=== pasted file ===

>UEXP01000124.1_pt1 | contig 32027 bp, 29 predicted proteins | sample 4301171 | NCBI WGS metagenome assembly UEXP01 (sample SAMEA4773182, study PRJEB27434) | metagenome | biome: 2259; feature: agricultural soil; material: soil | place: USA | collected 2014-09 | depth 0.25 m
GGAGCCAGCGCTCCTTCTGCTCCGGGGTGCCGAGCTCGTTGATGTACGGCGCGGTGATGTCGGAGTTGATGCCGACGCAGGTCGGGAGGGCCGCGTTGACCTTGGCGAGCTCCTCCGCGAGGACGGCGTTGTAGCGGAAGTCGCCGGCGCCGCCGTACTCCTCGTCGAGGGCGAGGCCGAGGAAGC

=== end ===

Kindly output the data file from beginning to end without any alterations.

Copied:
>UEXP01000124.1_pt1 | contig 32027 bp, 29 predicted proteins | sample 4301171 | NCBI WGS metagenome assembly UEXP01 (sample SAMEA4773182, study PRJEB27434) | metagenome | biome: 2259; feature: agricultural soil; material: soil | place: USA | collected 2014-09 | depth 0.25 m
GGAGCCAGCGCTCCTTCTGCTCCGGGGTGCCGAGCTCGTTGATGTACGGCGCGGTGATGTCGGAGTTGATGCCGACGCAGGTCGGGAGGGCCGCGTTGACCTTGGCGAGCTCCTCCGCGAGGACGGCGTTGTAGCGGAAGTCGCCGGCGCCGCCGTACTCCTCGTCGAGGGCGAGGCCGAGGAAGC